Threat of a capital levy, expected devaluation and interest rates in France during the interwar period
AbstractThe aim of this paper is to isolate and measure the respective importance of political and economic aspects in two critical episodes of the French interwar period: the stabilization process of the mid-1920s and the reluctance to abandon the gold standard during the 1930s. We do this by separating expectations of taxation and of devaluation that are implicitly included in the prices of various categories of French bonds. About the 1924-26 crisis, we show first that there was no expectation of a government default; second that a substantial part of the high level of interest rate in 1925 can be explained by expectations of a capital levy or other taxation devices; third that hyperinflation was not expected even at the moment of maximum price rise since implied five years interest rate was lower than 20% and since the expected value of the franc was not as low as the spot one. For the 1930s, we show that expectations of a depreciation of the franc explain the rise in interest rates, so that no independent effect of fiscal policy was expected.
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Bibliographic InfoPaper provided by DELTA (Ecole normale supérieure) in its series DELTA Working Papers with number 98-01.
Date of creation: 1998
Date of revision:
Publication status: Published in European Review of Economic History, III, 1999, pp. 25-56
Other versions of this item:
- Hautcoeur, Pierre-Cyrille & Sicsic, Pierre, 1999. "Threat of a capital levy, expected devaluation and interest rates in France during the interwar period," European Review of Economic History, Cambridge University Press, vol. 3(01), pages 25-56, April.
- Hautcoeur, P-C. & Sicsic, P., 1998. "Threat of a Capital Levy, Expected Devaluation and Interest Rates in France during the Interwar Period," Working papers 50, Banque de France.
- E43 - Macroeconomics and Monetary Economics - - Money and Interest Rates - - - Interest Rates: Determination, Term Structure, and Effects
- N14 - Economic History - - Macroeconomics and Monetary Economics; Industrial Structure; Growth; Fluctuations - - - Europe: 1913-
- N24 - Economic History - - Financial Markets and Institutions - - - Europe: 1913-
Please report citation or reference errors to , or , if you are the registered author of the cited work, log in to your RePEc Author Service profile, click on "citations" and make appropriate adjustments.:
- Sicsic, Pierre, 1992. "Was the franc poincare deliberately undervalued?," Explorations in Economic History, Elsevier, vol. 29(1), pages 69-92, January.
- Baum, Christopher F & Thies, Clifford F, 1992. "On the Construction of Monthly Term Structures of U.S. Interest Rates, 1919-1930," Computer Science in Economics & Management, Society for Computational Economics, vol. 5(3), pages 221-46, August.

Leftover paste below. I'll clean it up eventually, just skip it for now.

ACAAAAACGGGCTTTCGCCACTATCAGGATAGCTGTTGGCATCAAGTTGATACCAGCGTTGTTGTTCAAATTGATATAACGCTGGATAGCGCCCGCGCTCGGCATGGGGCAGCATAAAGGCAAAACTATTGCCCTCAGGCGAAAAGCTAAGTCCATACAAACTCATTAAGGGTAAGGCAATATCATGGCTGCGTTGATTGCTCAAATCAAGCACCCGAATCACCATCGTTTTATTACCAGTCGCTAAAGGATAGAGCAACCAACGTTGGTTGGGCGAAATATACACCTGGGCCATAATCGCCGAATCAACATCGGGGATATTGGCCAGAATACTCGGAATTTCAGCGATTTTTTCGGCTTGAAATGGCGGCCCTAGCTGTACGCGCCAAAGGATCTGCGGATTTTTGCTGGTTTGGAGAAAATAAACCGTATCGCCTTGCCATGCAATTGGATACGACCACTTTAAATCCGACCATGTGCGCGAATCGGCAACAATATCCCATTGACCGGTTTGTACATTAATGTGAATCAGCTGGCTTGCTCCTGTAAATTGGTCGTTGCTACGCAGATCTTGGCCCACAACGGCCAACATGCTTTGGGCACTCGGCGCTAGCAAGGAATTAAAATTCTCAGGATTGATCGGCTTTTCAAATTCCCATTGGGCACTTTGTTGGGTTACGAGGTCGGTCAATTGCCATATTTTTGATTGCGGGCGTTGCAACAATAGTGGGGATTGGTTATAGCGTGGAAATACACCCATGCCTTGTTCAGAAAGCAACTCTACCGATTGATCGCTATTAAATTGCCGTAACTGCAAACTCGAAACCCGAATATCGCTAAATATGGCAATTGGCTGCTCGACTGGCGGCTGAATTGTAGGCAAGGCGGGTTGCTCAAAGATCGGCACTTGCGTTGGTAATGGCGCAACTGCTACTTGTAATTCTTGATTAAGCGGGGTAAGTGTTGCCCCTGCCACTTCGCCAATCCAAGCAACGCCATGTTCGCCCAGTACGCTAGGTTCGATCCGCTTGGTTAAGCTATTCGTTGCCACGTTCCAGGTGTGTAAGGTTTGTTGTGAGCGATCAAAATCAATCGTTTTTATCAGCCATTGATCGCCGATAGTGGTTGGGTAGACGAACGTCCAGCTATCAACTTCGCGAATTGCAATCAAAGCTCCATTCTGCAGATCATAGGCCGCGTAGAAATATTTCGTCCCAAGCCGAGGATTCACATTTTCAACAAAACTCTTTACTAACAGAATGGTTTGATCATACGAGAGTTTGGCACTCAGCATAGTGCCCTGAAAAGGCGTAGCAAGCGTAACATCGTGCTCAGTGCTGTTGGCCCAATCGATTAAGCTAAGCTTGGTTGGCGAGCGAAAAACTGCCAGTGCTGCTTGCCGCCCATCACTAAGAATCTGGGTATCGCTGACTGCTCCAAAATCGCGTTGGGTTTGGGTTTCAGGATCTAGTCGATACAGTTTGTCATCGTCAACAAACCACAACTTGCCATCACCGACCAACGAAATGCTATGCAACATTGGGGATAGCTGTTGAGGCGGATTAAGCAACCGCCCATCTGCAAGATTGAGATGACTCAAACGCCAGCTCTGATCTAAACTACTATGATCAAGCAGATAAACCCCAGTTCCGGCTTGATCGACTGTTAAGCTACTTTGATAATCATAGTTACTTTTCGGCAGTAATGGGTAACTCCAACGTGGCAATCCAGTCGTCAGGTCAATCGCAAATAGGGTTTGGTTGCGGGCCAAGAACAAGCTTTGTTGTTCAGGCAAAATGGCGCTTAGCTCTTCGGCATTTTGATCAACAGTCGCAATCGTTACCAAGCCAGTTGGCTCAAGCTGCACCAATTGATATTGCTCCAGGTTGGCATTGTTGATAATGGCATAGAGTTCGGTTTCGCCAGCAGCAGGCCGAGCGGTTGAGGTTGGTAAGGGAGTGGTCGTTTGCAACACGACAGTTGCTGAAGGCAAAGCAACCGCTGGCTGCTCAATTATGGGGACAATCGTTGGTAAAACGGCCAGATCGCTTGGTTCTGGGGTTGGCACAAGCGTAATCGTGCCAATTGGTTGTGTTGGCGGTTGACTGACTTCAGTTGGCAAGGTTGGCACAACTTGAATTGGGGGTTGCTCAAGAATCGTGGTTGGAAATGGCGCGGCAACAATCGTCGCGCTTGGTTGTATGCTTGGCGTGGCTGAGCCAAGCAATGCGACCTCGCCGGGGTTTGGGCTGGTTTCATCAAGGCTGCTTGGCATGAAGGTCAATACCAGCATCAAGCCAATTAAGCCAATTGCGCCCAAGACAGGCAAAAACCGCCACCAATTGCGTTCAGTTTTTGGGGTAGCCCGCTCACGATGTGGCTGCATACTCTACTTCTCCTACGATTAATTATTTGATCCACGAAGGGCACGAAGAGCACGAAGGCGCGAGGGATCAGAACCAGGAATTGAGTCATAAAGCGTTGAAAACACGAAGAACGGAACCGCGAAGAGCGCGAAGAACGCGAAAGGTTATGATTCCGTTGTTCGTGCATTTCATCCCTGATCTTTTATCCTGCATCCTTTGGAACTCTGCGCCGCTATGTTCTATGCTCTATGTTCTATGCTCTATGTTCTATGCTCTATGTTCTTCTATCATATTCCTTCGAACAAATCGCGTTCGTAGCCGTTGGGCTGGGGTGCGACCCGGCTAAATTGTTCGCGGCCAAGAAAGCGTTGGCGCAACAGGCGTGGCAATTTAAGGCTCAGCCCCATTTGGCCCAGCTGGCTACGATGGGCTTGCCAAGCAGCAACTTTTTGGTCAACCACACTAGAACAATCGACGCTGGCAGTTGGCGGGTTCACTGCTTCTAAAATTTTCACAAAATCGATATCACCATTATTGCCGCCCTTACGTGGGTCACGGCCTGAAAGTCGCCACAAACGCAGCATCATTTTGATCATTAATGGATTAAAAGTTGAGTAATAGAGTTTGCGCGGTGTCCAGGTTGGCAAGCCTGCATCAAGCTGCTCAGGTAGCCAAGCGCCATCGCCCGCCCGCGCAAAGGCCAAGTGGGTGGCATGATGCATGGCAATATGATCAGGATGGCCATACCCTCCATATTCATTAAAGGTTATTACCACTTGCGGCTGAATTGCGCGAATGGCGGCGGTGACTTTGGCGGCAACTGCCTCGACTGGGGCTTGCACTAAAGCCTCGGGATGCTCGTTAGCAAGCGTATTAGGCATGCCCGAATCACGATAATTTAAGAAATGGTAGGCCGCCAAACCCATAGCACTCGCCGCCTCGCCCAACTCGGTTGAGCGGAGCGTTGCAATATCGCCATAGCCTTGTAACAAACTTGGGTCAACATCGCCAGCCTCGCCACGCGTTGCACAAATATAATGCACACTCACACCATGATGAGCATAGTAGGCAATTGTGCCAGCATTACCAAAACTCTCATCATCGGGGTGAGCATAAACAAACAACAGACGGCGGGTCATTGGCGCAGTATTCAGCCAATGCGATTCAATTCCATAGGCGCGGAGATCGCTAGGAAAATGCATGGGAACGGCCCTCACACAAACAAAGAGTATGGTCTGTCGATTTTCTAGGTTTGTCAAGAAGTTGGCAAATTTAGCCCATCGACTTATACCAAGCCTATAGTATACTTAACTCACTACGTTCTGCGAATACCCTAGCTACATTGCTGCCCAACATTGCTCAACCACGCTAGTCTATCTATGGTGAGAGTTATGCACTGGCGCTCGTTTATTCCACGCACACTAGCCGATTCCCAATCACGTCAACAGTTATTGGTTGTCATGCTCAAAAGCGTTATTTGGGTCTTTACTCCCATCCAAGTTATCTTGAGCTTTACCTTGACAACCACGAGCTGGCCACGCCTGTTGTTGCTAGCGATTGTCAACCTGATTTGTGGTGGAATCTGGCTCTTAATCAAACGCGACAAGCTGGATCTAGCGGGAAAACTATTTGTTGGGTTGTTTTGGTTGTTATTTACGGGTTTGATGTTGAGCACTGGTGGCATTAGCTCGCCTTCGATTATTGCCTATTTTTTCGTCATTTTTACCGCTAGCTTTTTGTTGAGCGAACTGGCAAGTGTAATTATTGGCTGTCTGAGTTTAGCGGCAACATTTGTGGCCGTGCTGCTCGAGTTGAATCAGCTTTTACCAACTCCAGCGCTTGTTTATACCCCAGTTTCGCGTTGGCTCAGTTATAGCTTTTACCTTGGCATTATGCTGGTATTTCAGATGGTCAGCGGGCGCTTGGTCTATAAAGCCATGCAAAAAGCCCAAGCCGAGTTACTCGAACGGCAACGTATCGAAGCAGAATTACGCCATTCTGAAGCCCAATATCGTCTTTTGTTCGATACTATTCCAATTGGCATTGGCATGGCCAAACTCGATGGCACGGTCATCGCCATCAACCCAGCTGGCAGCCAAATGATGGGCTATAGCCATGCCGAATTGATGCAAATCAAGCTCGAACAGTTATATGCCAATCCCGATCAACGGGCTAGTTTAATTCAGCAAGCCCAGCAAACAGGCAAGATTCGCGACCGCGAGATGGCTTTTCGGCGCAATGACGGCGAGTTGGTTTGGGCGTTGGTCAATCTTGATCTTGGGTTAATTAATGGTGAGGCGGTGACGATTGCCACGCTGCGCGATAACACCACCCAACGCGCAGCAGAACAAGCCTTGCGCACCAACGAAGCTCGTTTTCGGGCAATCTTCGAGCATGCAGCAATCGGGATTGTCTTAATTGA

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Blog mentionsAs found by EconAcademics.org, the blog aggregator for Economics research:
- Did nominal interest rates fail to spike during the run on the Franc?
by Jeremie Cohen-Setton in Noahpinion on 2013-10-29 04:29:00
- Michael D. Bordo & Pierre-Cyrille Hautcoeur, 2003.
"Why didn't France follow the British Stabilization after World War One?,"
NBER Working Papers
9860, National Bureau of Economic Research, Inc.
- Michael D. Bordo & Pierre-Cyrille Hautcoeur, 2003. "Why didn't France follow the British Stabilization after World War One ?," DELTA Working Papers 2003-15, DELTA (Ecole normale supérieure).
- Seghezza, Elena & Morelli, Pierluigi, 2014. "Conflict inflation and delayed stabilization," Journal of Macroeconomics, Elsevier, vol. 39(PA), pages 171-184.
- Paul Hallwood & Ronald MacDonald & Ian Marsh, 2011. "Remilitarization and the End of the Gold Bloc in 1936," De Economist, Springer, vol. 159(3), pages 305-321, September.
- Christoph Farquet, 2012. "The Rise Of The Swiss Tax Haven In The Interwar Period: An International Comparison," Working Papers 0027, European Historical Economics Society (EHES).
- Albrecht Ritschl & Tobias Straumann, 2009. "Business cycles and economic policy, 1914-1945: a survey," Economic History Working Papers 22402, London School of Economics and Political Science, Department of Economic History.
- Albrecht Ritschl, 2012.
"The German Transfer Problem, 1920-1933: A Sovereign Debt Perspective,"
CEP Discussion Papers
dp1155, Centre for Economic Performance, LSE.
- Ritschl, Albrecht, 2012. "The German Transfer Problem, 1920-1933: A Sovereign Debt Perspective," CEPR Discussion Papers 9062, C.E.P.R. Discussion Papers.
- Grande Dépression en France in Wikipedia French ne '')
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